Refugees storm into Channel Tunnel

26.Dec.01,  first published by Reuters: read the original article here.

About 150 refugees stormed past French security guards at the Channel Tunnel entrance to try to reach Britain overnight, halting passenger and freight trains, officials have said.

British police, who joined the hunt with sniffer dogs, said the French appeared to have tracked down and detained all the refugees. "None of them got into Britain," said a police spokesman. The nationality of the refugees involved in the Christmas Day break-in was not immediately known, but a nearby Red Cross centre houses illegal immigrants from Asia, the Middle East and Eastern Europe. "A group of about 150 people gained access to the area after having broken through electronic locks," said a spokeswoman for Eurotunnel, which runs the undersea rail link between France and Britain.
"The (security) forces at the scene were not numerous enough to intercept them, so the illegals got into the two railway tunnels," she said, adding that freight and passenger traffic had been halted "for security reasons".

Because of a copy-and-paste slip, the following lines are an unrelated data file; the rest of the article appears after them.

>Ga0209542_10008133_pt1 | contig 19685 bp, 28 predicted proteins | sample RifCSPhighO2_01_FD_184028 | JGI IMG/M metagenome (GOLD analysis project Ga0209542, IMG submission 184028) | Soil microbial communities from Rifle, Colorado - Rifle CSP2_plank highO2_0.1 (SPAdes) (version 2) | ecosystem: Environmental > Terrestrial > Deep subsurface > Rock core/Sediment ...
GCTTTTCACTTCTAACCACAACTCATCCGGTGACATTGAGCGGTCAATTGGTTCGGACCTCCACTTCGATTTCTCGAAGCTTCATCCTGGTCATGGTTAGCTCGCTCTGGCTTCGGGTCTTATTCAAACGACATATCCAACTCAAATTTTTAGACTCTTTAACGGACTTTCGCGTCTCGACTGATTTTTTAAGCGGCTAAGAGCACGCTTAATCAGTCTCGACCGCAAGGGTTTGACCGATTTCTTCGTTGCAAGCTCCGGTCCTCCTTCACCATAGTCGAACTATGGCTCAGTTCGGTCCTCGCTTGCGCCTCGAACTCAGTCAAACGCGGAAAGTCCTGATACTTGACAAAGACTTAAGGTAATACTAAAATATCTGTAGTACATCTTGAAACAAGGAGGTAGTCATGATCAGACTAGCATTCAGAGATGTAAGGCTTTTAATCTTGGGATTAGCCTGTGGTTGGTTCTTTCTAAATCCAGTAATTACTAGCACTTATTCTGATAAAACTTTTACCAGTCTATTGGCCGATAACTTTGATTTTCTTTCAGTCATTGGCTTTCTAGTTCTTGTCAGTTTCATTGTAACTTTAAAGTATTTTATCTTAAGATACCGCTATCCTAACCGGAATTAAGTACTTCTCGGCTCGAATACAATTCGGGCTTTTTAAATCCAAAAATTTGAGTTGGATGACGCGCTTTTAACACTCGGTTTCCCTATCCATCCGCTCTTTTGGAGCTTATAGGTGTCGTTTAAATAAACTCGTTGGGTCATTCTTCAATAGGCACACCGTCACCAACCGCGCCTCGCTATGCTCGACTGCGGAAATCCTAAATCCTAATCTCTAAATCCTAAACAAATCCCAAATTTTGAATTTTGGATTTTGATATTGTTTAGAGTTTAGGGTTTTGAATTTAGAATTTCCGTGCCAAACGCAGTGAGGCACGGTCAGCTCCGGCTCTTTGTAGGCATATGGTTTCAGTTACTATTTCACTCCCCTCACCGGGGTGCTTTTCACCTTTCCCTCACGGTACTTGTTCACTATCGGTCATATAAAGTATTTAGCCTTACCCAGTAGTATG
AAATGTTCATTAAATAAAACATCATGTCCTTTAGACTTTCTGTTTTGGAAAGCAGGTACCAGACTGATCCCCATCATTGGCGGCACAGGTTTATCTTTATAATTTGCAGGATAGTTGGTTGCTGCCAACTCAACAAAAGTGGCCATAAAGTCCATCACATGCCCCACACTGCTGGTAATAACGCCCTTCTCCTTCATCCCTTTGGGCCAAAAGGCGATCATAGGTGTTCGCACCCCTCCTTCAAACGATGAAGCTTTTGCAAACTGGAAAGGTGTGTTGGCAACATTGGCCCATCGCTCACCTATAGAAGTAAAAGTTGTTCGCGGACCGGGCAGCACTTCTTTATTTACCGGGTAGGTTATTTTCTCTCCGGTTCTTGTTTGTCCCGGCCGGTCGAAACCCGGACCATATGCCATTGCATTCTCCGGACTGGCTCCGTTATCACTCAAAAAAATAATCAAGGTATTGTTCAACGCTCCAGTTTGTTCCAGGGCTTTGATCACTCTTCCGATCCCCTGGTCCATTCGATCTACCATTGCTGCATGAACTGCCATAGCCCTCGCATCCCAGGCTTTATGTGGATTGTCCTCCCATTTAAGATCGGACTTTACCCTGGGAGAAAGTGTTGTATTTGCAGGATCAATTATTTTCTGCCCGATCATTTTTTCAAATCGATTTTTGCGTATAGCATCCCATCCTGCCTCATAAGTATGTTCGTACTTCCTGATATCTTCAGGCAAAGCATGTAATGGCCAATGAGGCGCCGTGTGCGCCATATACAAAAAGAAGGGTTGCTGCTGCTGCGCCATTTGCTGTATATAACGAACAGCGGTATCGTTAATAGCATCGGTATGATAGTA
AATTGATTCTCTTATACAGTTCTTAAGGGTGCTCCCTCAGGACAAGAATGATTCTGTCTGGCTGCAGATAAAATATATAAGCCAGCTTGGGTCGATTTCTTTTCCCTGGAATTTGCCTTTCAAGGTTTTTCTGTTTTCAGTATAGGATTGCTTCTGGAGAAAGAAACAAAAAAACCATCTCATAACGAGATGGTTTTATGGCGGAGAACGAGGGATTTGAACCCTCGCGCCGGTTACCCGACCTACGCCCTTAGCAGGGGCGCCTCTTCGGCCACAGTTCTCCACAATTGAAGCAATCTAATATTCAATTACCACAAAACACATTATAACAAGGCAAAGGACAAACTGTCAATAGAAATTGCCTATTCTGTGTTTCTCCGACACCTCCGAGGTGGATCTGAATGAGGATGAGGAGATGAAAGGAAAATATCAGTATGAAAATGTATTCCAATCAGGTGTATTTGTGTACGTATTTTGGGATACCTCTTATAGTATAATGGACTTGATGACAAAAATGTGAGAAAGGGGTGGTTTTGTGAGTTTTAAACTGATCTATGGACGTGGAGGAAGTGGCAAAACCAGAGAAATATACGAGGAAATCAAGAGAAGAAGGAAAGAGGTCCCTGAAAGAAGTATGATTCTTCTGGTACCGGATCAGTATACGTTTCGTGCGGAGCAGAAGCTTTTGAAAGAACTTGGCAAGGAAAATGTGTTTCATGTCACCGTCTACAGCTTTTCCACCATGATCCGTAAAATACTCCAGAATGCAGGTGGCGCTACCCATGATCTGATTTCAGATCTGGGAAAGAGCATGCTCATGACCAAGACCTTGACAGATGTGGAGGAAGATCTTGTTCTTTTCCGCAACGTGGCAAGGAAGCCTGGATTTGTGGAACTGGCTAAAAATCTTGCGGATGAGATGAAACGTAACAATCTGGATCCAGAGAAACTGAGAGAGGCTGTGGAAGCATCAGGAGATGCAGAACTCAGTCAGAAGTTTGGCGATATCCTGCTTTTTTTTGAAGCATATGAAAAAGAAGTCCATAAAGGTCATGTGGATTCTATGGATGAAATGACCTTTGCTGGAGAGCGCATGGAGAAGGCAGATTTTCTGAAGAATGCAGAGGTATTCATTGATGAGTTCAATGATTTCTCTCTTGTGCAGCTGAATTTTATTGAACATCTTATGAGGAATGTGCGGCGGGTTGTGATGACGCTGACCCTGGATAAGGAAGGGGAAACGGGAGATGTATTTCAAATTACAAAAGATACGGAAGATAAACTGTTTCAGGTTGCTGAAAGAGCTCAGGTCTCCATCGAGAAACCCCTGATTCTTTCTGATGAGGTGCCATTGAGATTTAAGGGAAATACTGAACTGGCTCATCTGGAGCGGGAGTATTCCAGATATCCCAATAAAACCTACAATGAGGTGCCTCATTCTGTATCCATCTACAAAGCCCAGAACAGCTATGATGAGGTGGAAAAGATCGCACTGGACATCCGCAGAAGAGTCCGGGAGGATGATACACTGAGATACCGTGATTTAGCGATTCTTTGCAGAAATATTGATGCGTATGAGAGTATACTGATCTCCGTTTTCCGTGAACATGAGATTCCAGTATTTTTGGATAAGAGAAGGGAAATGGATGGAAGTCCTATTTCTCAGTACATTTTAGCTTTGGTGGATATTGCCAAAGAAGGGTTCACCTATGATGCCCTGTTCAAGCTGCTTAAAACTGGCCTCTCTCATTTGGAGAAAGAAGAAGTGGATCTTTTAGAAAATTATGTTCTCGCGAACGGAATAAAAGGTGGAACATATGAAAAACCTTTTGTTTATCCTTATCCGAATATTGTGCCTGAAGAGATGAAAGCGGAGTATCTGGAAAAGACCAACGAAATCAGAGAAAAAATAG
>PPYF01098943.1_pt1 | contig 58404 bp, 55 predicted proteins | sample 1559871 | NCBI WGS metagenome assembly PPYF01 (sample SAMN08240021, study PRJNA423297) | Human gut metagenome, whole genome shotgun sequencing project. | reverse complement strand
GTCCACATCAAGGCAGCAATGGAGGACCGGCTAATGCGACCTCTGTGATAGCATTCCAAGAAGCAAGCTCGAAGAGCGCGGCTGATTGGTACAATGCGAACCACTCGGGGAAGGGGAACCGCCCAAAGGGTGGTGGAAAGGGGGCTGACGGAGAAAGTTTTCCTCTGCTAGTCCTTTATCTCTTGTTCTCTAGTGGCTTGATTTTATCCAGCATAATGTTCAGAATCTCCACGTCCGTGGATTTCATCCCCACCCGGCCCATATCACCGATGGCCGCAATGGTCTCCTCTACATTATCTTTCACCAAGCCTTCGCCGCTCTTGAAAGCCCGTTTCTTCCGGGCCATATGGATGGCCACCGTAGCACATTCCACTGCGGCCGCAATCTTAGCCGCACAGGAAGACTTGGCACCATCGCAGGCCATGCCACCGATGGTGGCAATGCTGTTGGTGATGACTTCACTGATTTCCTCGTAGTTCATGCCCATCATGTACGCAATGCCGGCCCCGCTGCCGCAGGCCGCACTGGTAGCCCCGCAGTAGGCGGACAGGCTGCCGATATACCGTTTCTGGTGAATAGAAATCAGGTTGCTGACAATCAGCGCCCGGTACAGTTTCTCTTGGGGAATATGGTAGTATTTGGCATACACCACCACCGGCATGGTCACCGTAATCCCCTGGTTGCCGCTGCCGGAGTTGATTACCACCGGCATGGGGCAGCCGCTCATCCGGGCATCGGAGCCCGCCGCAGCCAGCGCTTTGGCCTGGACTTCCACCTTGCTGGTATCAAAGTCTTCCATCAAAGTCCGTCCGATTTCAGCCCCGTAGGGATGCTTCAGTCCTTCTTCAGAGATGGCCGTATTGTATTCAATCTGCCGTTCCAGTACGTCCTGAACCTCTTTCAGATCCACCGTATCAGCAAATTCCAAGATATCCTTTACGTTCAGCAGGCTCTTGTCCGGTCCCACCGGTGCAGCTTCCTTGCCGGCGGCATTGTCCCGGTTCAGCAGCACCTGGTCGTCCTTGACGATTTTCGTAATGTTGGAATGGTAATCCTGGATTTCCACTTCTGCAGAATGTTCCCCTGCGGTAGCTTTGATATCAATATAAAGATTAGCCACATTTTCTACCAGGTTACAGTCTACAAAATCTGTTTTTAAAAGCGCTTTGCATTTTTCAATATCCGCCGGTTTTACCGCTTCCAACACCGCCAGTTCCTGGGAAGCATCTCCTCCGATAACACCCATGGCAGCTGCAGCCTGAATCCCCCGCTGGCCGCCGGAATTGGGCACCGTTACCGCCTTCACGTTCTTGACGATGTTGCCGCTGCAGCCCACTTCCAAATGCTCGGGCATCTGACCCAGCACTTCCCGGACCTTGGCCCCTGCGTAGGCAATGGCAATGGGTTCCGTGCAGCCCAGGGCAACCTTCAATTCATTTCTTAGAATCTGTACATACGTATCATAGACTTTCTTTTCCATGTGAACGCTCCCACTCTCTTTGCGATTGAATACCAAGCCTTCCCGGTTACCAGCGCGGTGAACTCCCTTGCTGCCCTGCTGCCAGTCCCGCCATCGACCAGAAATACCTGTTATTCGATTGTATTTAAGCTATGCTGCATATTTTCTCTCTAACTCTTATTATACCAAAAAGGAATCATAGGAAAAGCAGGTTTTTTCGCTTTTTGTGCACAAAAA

The tunnel was expected to reopen later on Wednesday. No one was injured in the incident, the latest in a long-running series of attempts by refugees to reach Britain where they believe they can win permanent entry and a better life.
Train traffic through the tunnel dries up on Christmas Day, which would have given the refugees a better chance of walking the 25 miles through it undetected.
The refugees detained by French authorities were taken to the Red Cross centre in nearby Sangatte to join about 1,000 other illegal immigrants housed there.
Britain has been pressing France to do more to stop refugees from getting through the tunnel. French officials have said the blame lies with Britain's relatively liberal asylum laws which create the picture of an "El Dorado" for impoverished migrants. The government is under intense pressure from opposition parties and the media to prove it is no "soft touch" on asylum.
Refugees regularly try to enter Britain illegally from France on ferries, by train or through the Channel Tunnel.